Greenwood’s Nuhfer to represent USA at Paris Paralympics

“Spirit in motion” is the Paralympic motto. Fittingly, Grace Nuhfer has seldom stopped moving on her journey to this year’s games — a journey that is now set to end in Paris.

The 21-year-old Greenwood graduate, who now swims at the University of Akron, will be traveling to France to compete for Team USA in the 2024 Paralympic Games, which will run from Aug. 28 to Sept. 8. She was named to the team at the conclusion of the U.S. Paralympic swim trials in Minneapolis last weekend.

Born with a rare genetic condition that has rendered her legally blind with brittle cornea syndrome, Nuhfer is swimming under an S13 classification, the least severe vision impariment eligible for the Paralympics.

“Once they finally said my name during the private team naming ceremony and then again during the public team naming ceremony where we got our tickets, and our Team USA hats and shirts, I just kept thinking of how grateful I was and how far I’ve come individually as a person and as an athlete,” she said. “It’s just so cool to see all of that come to this now. It’s just amazing to think about.”

Nuhfer had a monster trials, winning the 100-meter butterfly in a time of 1:05.07 while also finishing second in a pair of events (100 backstroke, 400 freestyle) and third in two more (200 individual medley, 50 free).

The qualifying procedure for the Paralympic team, though, isn’t the same as it was for the Olympic team that was largely self-selected in Indianapolis last month; winning at the trials didn’t guarantee Nuhfer a spot. Among the criteria was comparing a swimmer’s best time in their best event with the third-ranked time in the world — a process that allowed swimmers to be compared across events and determine who might have the best chance to bring home a medal if chosen.

Having hit the individual qualifying standard in all of the events she swam at the trials, Nuhfer felt she’d have had “a fighting chance” to make the team without her performance in the 100 fly, but that swim effectively secured her place. But she wasn’t taking anything for granted until she found out for sure.

“The whole weekend was a big numbers game. There were coaches and athletes all over the deck trying to crunch the numbers and do the math,” Nuhfer said. “After I did my 100 fly, I was told by a few people that I should be okay, but it’s one of those things that, I didn’t want to put all of my faith into that, just because you never know what could happen. A lot of athletes were having amazing weeks, and it was so fun to watch, so I didn’t want to 100% count myself in.”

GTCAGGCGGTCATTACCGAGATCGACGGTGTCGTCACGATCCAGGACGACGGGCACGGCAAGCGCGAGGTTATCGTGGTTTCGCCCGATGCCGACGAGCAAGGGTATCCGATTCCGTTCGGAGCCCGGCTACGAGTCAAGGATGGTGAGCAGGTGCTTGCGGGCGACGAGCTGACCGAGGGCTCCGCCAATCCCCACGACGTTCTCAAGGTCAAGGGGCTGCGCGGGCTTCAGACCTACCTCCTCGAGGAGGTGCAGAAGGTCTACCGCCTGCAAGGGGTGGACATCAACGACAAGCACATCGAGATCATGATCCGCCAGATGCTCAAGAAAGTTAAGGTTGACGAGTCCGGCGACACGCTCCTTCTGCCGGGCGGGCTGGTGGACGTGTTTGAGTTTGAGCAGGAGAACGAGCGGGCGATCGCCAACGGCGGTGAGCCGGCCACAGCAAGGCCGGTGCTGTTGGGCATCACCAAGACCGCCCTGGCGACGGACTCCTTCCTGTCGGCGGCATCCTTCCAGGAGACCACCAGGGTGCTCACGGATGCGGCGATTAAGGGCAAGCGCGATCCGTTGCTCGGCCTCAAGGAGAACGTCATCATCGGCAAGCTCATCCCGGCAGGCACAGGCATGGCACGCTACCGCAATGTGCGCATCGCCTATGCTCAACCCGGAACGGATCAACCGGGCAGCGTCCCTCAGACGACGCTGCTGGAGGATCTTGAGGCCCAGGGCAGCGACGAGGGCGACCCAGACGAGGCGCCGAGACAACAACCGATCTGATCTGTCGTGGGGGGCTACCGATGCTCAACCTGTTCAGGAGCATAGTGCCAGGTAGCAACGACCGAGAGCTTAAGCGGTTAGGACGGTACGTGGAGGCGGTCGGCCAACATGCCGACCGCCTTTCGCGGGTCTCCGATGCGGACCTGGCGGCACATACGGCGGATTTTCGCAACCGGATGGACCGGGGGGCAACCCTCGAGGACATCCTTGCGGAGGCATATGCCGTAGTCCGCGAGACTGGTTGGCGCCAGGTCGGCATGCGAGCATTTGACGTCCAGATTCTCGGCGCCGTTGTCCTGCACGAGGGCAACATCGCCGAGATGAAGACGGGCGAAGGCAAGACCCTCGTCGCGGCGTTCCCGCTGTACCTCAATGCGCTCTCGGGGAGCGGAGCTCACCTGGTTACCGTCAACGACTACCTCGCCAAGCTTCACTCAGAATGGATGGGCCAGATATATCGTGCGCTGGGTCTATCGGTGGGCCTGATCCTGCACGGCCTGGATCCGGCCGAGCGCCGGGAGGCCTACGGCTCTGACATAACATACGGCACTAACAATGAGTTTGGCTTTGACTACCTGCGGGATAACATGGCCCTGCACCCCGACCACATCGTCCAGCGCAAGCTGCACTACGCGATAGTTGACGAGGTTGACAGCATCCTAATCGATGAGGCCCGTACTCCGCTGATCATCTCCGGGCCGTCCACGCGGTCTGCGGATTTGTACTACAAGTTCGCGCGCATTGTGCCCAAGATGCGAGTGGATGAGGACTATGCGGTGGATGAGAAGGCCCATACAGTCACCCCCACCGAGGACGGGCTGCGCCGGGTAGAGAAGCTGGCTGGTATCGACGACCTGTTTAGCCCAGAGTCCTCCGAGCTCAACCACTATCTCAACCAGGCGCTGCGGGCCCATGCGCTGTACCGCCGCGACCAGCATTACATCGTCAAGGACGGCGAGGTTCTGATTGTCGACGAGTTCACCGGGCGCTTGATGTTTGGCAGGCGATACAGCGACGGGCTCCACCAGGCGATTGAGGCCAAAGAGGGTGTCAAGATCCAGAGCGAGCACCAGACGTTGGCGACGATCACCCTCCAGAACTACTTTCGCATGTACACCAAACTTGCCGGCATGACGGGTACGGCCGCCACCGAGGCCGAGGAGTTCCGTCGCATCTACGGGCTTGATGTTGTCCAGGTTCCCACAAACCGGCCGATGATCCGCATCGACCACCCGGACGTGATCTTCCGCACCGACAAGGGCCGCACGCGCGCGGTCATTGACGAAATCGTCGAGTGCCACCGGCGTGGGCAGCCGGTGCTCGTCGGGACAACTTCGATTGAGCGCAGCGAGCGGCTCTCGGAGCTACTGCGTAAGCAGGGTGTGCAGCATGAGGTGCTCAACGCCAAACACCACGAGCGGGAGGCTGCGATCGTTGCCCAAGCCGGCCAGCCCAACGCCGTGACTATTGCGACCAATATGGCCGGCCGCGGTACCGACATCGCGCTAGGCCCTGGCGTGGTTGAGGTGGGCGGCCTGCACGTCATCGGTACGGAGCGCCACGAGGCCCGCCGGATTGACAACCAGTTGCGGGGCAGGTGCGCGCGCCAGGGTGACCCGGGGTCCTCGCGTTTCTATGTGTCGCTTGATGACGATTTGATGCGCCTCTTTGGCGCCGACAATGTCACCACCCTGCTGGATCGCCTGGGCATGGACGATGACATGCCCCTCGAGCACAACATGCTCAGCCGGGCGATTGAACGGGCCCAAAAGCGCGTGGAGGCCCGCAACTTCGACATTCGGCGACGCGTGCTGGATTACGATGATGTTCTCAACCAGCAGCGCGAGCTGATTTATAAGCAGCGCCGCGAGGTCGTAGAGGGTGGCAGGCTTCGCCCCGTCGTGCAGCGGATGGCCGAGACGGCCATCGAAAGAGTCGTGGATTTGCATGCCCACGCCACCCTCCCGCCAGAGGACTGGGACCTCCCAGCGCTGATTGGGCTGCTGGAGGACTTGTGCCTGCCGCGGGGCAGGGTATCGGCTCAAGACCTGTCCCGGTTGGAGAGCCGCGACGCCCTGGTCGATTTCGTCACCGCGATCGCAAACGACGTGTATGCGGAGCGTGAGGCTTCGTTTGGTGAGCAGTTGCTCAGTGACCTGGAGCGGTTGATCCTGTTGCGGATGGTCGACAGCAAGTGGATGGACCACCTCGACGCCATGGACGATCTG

Nuhfer isn’t certain yet what her lineup will look like in Paris, but she feels pretty good about her chances to compete in all five of her trials events.

The former Woodmen star had proven her international bona fides by winning a silver medal in the 50 freestyle at the Parapan American Games last November in Chile. She traveled with Team USA to compete in Italy this March and also wore the national cap at the IU Natatorium in April, winning the 100 freestyle and 100 butterfly at the Citi Para Swimming World Series.

Her previous experiences with international travel have made Nuhfer far less nervous about this next overseas adventure.

“It’s something I feel a lot more confident in and excited,” she said. “I feel like I’m going to be able to enjoy the moment and stay present and just have a really awesome time with all my teammates.”

Meanwhile, Nuhfer’s teammates at Akron have been her biggest cheerleaders.

When she returned from the trials this week, her roommates were there at midnight to scoop her up at the airport, blasting Miley Cyrus’ “Party in the USA” on the car ride back to campus.

“It’s actually been the sweetest thing,” Nuhfer said. “My team here is so supportive; it’s like a group of 30 best friends having your back.”

Nuhfer doesn’t have much time to relax and soak in the moment — she’s going to have to stay in motion.

Team USA will get together again on July 21 for a weeklong preparatory camp at the U.S. Olympic and Paralympic Training Center in Colorado Springs, Colorado. Then, Nuhfer will spend some time working out at the University of Northern Iowa with fellow S13 swimmer Olivia Chambers before taking part in a second team prep camp in Germany and then trekking to Paris.

While she’s fully embracing it all, Nuhfer also considers being on the move so much a little “bittersweet.”

“I’m definitely going to miss it here in Akron,” she said. “Back home in Greenwood is a little different, because I’ve been living at school so I’m used to being gone from home for a while. And my family will be in Paris with me, so … that’ll be awesome. But being away from Akron, and my teammates and my roommates and our dog for that long, it’s definitely going to be a struggle.”

Nuhfer, a business data analytics major set to graduate next spring, will miss the first two weeks of the semester but will be able to keep up with her coursework while also (she hopes) finding time to take in some notable Parisian sites.

At the top of her list is the Monet Gardens in nearby Giverny, a place she says would be a “dream come true to visit.”

“My mom and I, I’ve grown up sharing her love for art,” Nuhfer said, “so I would be super stoked to visit a bunch of art museums. And more specifically, we love Claude Monet.”

She’d also be stoked to earn a gold medal — a goal that’s actually in play. Nuhfer clocked a 1:03.82 in the 100 butterfly this spring, the second-fastest time in the world this year behind Italy’s Carlotta Gilli (1:03.64). The possibility of those two racing side by side in a Paralympic final certainly exists.

Nuhfer is excited about the opportunity to test herself against the best para swimmers in the world.

“I’m excited to see what we can throw down,” she said.

Spirit in motion.